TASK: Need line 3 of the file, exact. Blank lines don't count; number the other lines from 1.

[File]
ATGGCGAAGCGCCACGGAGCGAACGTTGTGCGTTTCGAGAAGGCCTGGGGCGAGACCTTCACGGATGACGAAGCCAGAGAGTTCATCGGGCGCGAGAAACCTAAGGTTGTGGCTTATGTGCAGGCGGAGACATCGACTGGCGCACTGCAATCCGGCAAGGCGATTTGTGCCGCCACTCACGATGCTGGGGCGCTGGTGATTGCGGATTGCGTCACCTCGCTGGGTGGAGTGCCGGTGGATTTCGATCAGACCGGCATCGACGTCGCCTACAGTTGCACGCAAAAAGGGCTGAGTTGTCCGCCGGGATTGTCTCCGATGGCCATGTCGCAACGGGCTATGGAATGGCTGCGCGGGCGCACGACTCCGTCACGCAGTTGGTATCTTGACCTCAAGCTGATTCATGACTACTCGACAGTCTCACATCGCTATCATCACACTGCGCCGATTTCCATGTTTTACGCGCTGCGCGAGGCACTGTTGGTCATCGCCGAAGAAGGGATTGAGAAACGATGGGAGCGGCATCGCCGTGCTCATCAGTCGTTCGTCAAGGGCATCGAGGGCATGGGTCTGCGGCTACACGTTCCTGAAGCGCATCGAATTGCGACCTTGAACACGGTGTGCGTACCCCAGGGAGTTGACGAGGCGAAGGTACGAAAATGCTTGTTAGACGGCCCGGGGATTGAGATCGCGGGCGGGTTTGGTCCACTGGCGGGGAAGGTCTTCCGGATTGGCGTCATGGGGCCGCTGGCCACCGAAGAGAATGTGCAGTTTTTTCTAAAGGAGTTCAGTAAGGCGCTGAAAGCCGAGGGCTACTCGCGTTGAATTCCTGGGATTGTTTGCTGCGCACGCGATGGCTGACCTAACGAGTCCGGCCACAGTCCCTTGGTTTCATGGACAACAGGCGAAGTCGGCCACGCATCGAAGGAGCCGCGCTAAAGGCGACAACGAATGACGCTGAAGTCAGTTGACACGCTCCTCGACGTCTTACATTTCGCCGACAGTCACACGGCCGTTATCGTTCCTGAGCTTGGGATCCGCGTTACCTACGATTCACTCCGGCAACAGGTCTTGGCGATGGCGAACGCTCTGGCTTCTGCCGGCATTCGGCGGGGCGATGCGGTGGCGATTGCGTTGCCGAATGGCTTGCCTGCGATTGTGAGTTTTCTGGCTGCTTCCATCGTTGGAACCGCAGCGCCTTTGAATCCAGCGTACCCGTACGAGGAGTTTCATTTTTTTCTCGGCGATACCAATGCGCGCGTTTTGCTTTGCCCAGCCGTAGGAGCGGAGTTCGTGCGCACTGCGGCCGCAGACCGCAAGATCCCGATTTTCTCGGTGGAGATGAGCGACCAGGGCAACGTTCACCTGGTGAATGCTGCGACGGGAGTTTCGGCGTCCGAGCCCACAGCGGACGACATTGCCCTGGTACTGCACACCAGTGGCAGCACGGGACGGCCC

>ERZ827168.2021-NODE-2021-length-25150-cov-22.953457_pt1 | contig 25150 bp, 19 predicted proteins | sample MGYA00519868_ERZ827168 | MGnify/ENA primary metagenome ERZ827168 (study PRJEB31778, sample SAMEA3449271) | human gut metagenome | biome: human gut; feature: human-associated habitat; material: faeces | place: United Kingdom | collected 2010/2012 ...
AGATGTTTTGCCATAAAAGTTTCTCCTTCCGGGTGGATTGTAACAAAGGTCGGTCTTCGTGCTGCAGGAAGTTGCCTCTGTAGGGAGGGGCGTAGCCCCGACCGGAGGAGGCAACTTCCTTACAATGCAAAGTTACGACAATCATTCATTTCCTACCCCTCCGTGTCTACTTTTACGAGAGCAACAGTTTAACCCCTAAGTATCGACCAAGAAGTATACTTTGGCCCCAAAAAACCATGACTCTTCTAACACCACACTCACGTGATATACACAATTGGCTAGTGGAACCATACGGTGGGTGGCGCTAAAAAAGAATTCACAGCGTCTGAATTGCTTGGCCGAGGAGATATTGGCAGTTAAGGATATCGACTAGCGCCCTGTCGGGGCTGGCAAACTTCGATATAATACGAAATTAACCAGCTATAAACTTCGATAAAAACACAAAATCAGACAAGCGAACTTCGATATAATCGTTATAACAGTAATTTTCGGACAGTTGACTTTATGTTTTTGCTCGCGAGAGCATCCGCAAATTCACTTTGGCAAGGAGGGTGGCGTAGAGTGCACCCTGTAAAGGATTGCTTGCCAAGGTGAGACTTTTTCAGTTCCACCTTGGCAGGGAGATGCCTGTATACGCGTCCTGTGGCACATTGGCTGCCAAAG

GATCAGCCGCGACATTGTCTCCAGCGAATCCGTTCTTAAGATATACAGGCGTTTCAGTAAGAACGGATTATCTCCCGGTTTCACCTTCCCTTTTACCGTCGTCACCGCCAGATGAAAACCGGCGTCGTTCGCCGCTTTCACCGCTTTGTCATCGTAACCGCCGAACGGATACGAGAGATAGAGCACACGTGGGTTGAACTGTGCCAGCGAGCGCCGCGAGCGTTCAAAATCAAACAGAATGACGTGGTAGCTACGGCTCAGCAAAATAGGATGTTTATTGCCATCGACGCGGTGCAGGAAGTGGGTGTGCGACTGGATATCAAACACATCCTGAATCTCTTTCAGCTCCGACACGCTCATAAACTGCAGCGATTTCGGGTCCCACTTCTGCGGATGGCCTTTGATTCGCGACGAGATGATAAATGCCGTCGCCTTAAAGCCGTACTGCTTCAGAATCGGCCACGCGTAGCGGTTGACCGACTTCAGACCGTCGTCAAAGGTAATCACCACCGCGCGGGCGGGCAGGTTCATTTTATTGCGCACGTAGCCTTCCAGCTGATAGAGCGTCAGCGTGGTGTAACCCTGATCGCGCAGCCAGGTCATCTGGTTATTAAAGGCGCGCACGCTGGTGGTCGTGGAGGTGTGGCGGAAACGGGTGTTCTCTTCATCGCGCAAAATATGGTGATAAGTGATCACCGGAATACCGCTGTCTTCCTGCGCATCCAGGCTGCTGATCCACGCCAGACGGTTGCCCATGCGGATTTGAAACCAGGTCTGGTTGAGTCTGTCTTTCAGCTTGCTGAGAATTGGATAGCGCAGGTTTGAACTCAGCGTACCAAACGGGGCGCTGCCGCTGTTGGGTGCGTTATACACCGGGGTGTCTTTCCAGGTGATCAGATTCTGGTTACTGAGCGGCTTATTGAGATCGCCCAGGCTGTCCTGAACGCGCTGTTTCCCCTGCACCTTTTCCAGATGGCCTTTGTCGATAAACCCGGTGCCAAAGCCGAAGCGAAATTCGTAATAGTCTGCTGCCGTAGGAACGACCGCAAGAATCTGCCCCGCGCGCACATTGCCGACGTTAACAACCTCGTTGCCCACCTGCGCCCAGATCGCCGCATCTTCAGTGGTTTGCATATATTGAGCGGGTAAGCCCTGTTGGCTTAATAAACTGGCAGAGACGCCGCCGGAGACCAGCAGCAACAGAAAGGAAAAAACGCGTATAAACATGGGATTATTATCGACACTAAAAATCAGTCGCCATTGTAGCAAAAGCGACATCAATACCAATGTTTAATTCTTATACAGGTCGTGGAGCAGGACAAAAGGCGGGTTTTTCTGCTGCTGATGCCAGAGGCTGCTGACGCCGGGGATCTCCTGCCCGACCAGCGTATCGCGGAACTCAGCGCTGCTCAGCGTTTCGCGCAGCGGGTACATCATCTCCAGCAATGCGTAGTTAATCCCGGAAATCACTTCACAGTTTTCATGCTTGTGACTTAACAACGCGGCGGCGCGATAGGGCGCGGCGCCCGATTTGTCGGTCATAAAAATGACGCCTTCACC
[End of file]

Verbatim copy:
AGATGTTTTGCCATAAAAGTTTCTCCTTCCGGGTGGATTGTAACAAAGGTCGGTCTTCGTGCTGCAGGAAGTTGCCTCTGTAGGGAGGGGCGTAGCCCCGACCGGAGGAGGCAACTTCCTTACAATGCAAAGTTACGACAATCATTCATTTCCTACCCCTCCGTGTCTACTTTTACGAGAGCAACAGTTTAACCCCTAAGTATCGACCAAGAAGTATACTTTGGCCCCAAAAAACCATGACTCTTCTAACACCACACTCACGTGATATACACAATTGGCTAGTGGAACCATACGGTGGGTGGCGCTAAAAAAGAATTCACAGCGTCTGAATTGCTTGGCCGAGGAGATATTGGCAGTTAAGGATATCGACTAGCGCCCTGTCGGGGCTGGCAAACTTCGATATAATACGAAATTAACCAGCTATAAACTTCGATAAAAACACAAAATCAGACAAGCGAACTTCGATATAATCGTTATAACAGTAATTTTCGGACAGTTGACTTTATGTTTTTGCTCGCGAGAGCATCCGCAAATTCACTTTGGCAAGGAGGGTGGCGTAGAGTGCACCCTGTAAAGGATTGCTTGCCAAGGTGAGACTTTTTCAGTTCCACCTTGGCAGGGAGATGCCTGTATACGCGTCCTGTGGCACATTGGCTGCCAAAG